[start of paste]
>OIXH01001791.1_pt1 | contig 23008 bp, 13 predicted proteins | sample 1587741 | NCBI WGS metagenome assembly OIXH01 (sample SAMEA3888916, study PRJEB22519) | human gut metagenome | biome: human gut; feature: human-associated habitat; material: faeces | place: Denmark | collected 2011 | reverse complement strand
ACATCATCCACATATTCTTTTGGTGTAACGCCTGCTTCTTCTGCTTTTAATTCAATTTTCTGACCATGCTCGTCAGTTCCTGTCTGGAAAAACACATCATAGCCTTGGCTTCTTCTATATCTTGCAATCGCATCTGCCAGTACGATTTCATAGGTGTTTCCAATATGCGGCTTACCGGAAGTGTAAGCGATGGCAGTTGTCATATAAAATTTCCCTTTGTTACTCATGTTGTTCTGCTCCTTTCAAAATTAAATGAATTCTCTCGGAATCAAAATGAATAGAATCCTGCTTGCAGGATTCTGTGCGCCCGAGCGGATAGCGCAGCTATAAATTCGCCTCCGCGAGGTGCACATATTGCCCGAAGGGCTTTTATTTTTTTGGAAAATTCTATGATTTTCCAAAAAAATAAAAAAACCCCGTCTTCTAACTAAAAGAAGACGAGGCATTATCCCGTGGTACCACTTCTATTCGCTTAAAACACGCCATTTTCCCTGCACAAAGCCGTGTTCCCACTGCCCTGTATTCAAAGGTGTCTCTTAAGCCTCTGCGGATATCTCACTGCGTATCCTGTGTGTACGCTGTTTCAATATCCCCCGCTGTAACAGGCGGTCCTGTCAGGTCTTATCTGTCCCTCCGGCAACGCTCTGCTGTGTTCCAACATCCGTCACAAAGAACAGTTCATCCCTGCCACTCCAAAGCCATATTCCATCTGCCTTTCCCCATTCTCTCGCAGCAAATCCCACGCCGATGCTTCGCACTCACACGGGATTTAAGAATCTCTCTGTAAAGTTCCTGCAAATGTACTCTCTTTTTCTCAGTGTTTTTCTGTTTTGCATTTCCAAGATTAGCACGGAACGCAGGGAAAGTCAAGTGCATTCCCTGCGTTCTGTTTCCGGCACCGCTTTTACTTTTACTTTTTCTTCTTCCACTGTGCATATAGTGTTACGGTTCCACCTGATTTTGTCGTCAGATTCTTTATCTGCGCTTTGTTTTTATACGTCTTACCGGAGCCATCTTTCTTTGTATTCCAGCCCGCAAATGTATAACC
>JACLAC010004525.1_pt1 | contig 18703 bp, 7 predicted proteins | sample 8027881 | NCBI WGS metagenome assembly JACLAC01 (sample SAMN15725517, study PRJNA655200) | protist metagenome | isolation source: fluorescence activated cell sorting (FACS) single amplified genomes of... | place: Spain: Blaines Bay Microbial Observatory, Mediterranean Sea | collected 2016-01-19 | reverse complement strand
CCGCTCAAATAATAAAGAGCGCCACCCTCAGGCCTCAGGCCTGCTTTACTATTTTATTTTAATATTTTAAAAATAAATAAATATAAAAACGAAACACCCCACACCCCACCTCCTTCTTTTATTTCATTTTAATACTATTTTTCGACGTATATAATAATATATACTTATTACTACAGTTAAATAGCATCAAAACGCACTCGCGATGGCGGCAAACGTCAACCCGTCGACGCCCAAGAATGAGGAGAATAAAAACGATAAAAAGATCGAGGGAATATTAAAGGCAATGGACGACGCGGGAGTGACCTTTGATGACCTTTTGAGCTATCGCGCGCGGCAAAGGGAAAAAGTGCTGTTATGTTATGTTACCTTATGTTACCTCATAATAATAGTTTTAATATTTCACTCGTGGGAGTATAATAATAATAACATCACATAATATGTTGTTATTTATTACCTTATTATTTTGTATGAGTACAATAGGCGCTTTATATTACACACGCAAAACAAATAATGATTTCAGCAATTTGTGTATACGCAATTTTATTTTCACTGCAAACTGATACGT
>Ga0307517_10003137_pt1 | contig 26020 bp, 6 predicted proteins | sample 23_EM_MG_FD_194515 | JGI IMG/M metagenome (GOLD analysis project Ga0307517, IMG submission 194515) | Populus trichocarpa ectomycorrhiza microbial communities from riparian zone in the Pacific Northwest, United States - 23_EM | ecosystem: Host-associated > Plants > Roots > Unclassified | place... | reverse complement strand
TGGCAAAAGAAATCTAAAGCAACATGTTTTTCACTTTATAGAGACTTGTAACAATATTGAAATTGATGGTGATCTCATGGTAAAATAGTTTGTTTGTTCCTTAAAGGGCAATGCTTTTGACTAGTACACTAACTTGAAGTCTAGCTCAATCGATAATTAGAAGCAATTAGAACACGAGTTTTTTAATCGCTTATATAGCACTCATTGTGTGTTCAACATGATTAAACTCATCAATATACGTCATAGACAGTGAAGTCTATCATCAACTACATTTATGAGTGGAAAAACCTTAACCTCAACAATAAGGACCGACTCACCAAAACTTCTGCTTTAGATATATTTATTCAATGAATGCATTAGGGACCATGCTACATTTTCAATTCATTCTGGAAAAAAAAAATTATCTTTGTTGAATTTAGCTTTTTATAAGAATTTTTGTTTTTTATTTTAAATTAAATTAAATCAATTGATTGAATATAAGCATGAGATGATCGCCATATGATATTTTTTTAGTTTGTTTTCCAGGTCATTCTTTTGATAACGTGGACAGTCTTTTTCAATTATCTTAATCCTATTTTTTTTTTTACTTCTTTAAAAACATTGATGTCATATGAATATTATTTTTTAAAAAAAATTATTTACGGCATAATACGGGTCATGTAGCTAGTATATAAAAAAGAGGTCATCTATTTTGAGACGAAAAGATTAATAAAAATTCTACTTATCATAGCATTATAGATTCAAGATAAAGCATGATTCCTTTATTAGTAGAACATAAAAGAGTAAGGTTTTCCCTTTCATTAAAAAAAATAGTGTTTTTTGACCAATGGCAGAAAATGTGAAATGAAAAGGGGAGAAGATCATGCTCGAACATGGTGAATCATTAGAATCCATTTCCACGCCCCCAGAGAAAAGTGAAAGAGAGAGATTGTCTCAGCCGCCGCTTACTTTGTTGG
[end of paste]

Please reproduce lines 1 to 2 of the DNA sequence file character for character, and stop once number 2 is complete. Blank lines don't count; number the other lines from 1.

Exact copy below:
>OIXH01001791.1_pt1 | contig 23008 bp, 13 predicted proteins | sample 1587741 | NCBI WGS metagenome assembly OIXH01 (sample SAMEA3888916, study PRJEB22519) | human gut metagenome | biome: human gut; feature: human-associated habitat; material: faeces | place: Denmark | collected 2011 | reverse complement strand
ACATCATCCACATATTCTTTTGGTGTAACGCCTGCTTCTTCTGCTTTTAATTCAATTTTCTGACCATGCTCGTCAGTTCCTGTCTGGAAAAACACATCATAGCCTTGGCTTCTTCTATATCTTGCAATCGCATCTGCCAGTACGATTTCATAGGTGTTTCCAATATGCGGCTTACCGGAAGTGTAAGCGATGGCAGTTGTCATATAAAATTTCCCTTTGTTACTCATGTTGTTCTGCTCCTTTCAAAATTAAATGAATTCTCTCGGAATCAAAATGAATAGAATCCTGCTTGCAGGATTCTGTGCGCCCGAGCGGATAGCGCAGCTATAAATTCGCCTCCGCGAGGTGCACATATTGCCCGAAGGGCTTTTATTTTTTTGGAAAATTCTATGATTTTCCAAAAAAATAAAAAAACCCCGTCTTCTAACTAAAAGAAGACGAGGCATTATCCCGTGGTACCACTTCTATTCGCTTAAAACACGCCATTTTCCCTGCACAAAGCCGTGTTCCCACTGCCCTGTATTCAAAGGTGTCTCTTAAGCCTCTGCGGATATCTCACTGCGTATCCTGTGTGTACGCTGTTTCAATATCCCCCGCTGTAACAGGCGGTCCTGTCAGGTCTTATCTGTCCCTCCGGCAACGCTCTGCTGTGTTCCAACATCCGTCACAAAGAACAGTTCATCCCTGCCACTCCAAAGCCATATTCCATCTGCCTTTCCCCATTCTCTCGCAGCAAATCCCACGCCGATGCTTCGCACTCACACGGGATTTAAGAATCTCTCTGTAAAGTTCCTGCAAATGTACTCTCTTTTTCTCAGTGTTTTTCTGTTTTGCATTTCCAAGATTAGCACGGAACGCAGGGAAAGTCAAGTGCATTCCCTGCGTTCTGTTTCCGGCACCGCTTTTACTTTTACTTTTTCTTCTTCCACTGTGCATATAGTGTTACGGTTCCACCTGATTTTGTCGTCAGATTCTTTATCTGCGCTTTGTTTTTATACGTCTTACCGGAGCCATCTTTCTTTGTATTCCAGCCCGCAAATGTATAACC